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Configure name resolution for a federation server proxy in a DNS zone serving both the perimeter network and Internet clients

Updated: December 15, 2006

Applies To: Windows Server 2003 R2

So that name resolution can work successfully for a federation server proxy in a scenario in which one or more Domain Name System (DNS) zones serve both the perimeter network and Internet clients, the following tasks must be completed:

  • DNS in the Internet zone that you control must be configured to resolve all Internet client requests for the Federation Service endpoint Uniform Resource Locator (URL) to the federation server proxy. To accomplish this, you add a host (A) record to the Internet DNS zone for the federation server proxy.

  • DNS in the perimeter network must be configured to resolve all incoming client requests for the Federation Service endpoint URL to the federation server. To accomplish this, you add a host (A) record to the perimeter DNS zone for the federation server proxy.

noteNote
These procedures assume that a host address (A) resource record for the federation server has already been created in the corporate network DNS. If this record does not yet exist, create this record and then perform these procedures. For more information about how to create a host (A) record for the federation server, see Add a host (A) record to corporate DNS for a federation server.

Adding a host (A) record to the Internet DNS zone for a federation server proxy

So that clients on the Internet can successfully access a federation server through a newly deployed federation server proxy, you must first create a host (A) resource record in the Internet DNS zone that you control. This resource record resolves the host name of the account federation server (for example, fs.adatum.com) to the IP address of the account federation server proxy (for example, 131.107.27.68) in the perimeter network.

noteNote
It is assumed that you are using a DNS server running Windows Server 2000 or Windows Server 2003 with the DNS Server service to control the Internet DNS zone.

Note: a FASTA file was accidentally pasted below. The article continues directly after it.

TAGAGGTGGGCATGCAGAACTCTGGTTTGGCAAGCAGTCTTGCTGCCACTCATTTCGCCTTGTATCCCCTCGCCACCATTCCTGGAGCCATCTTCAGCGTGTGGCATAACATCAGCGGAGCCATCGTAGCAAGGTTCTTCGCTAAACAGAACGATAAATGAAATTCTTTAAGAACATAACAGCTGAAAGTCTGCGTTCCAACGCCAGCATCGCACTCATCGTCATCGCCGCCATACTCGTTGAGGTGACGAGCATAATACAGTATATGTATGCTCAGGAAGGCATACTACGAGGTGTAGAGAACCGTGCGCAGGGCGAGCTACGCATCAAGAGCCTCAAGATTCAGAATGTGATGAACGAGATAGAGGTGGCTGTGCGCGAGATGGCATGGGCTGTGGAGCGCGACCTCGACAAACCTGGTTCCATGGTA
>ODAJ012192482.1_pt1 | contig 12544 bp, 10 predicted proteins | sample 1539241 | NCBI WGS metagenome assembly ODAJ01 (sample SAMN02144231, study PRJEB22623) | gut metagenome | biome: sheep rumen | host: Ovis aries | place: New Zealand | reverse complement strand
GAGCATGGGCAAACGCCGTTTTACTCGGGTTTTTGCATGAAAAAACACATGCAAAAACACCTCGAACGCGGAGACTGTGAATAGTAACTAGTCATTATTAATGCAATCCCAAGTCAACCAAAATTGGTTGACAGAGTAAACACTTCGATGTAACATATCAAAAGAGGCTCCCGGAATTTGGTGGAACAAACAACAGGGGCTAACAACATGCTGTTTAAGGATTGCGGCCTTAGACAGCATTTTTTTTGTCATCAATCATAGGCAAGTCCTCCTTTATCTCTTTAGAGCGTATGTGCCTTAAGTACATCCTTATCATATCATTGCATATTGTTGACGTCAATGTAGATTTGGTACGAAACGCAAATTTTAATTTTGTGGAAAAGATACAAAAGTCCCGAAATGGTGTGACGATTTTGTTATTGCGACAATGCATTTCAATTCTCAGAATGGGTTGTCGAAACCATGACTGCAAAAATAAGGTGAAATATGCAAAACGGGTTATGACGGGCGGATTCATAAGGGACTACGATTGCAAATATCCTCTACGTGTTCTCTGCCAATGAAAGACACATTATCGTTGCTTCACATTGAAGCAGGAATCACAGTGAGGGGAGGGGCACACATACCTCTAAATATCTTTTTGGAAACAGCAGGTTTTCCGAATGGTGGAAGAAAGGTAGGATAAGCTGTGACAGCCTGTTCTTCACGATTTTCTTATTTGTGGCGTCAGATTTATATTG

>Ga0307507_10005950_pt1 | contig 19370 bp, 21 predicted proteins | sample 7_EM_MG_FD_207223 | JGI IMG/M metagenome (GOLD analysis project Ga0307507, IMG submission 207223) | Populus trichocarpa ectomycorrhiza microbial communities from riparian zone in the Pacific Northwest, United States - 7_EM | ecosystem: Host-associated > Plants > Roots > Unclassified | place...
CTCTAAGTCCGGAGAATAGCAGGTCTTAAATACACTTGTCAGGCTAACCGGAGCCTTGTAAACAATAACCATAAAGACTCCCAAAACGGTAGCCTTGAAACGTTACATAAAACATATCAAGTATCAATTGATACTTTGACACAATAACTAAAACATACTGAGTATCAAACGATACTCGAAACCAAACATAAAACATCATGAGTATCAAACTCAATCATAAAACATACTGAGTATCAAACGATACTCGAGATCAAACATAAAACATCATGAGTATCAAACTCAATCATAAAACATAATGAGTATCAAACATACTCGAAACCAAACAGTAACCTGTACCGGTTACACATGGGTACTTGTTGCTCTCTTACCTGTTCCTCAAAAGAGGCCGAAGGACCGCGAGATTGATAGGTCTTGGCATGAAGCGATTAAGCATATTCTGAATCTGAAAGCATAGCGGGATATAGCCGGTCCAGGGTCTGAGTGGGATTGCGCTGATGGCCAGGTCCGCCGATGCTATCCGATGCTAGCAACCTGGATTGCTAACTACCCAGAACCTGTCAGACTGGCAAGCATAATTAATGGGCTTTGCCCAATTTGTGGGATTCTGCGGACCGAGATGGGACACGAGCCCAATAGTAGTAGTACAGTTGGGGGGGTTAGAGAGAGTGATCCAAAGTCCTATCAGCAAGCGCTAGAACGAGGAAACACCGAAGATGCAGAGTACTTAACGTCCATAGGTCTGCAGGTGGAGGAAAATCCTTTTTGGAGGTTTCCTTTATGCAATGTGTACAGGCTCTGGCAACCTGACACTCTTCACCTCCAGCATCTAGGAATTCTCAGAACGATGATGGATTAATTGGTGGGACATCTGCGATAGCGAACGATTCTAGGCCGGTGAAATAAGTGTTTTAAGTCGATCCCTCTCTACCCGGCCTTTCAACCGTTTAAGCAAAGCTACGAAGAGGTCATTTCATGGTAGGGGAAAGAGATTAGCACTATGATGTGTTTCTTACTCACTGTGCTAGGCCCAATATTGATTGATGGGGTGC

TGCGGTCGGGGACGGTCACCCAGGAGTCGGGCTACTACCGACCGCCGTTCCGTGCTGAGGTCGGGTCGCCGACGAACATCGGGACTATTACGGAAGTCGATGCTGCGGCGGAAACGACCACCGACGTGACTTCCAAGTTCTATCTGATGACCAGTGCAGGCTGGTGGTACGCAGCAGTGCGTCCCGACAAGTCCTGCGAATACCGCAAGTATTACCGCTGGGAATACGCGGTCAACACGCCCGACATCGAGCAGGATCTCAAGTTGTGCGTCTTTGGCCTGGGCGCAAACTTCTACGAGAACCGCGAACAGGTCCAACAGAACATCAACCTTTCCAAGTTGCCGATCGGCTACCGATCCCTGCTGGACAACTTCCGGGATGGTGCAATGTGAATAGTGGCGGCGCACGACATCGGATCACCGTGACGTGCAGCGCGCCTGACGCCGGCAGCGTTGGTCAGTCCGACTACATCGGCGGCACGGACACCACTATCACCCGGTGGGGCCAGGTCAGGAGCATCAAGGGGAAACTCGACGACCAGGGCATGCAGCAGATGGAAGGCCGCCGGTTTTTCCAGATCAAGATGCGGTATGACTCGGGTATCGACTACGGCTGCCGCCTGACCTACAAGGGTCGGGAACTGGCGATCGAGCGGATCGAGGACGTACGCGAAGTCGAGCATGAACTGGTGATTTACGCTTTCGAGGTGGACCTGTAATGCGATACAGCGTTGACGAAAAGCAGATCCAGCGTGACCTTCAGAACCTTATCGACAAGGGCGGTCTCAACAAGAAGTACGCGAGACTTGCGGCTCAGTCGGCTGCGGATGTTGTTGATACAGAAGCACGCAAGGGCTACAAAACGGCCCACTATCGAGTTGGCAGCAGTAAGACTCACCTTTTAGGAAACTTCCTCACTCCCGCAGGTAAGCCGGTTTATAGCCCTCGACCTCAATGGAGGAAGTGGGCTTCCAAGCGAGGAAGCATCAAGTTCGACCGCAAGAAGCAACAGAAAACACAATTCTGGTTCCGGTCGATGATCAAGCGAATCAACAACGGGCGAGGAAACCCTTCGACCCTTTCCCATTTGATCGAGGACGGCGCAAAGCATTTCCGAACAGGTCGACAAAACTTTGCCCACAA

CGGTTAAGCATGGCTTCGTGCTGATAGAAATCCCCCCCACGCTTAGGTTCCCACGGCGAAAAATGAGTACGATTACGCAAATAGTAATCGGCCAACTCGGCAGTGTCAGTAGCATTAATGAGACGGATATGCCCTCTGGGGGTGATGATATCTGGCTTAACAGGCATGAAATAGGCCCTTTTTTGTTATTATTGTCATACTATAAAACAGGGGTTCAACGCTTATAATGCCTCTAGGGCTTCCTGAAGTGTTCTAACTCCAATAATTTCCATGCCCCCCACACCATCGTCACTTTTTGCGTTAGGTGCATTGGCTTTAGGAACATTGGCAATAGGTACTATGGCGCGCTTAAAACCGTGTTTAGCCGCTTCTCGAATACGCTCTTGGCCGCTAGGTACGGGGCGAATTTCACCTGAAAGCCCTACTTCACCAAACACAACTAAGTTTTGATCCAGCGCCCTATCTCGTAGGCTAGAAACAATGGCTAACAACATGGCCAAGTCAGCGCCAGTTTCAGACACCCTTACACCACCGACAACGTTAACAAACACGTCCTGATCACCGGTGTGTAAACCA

To add a host (A) record to the Internet DNS zone for a federation server proxy

  1. On a DNS server for the Internet DNS zone, open the DNS snap-in.

  2. In the console tree, right-click the applicable forward lookup zone, and then click New Host (A).

  3. In Name, type only the computer name of the federation server. For example, type fs for the fully qualified domain name (FQDN) fs.adatum.com.

  4. In IP address, type the IP address for the new federation server proxy (for example, 131.107.27.68).

  5. Click Add Host.

Adding a host (A) record to the perimeter DNS zone for a federation server proxy

So that Internet client requests can be successfully processed by the federation server proxy and reach the federation server after they are resolved by the Internet DNS zone, you must create a host (A) resource record in the perimeter DNS zone. This resource record resolves the host name of the account federation server (for example, fs. adatum.com) to the IP address of the account federation server (for example, 192.168.1.4) in the corporate network.

noteNote
It is assumed that you are using a DNS server running Windows Server 2000 or Windows Server 2003 with the DNS Server service to control the Perimeter DNS zone.

To add a host (A) record to the perimeter DNS zone for a federation server proxy

  1. On a DNS server for the perimeter network, open the DNS snap-in.

  2. In the console tree, right-click the applicable forward lookup zone, and then click New Host (A).

  3. In Name, type only the computer name of the federation server. For example, type fs for the FQDN fs.adatum.com.

  4. In the IP address text box, type the IP address for the federation server in the corporate network (for example, 192.168.1.4).

  5. Click Add Host.

See Also

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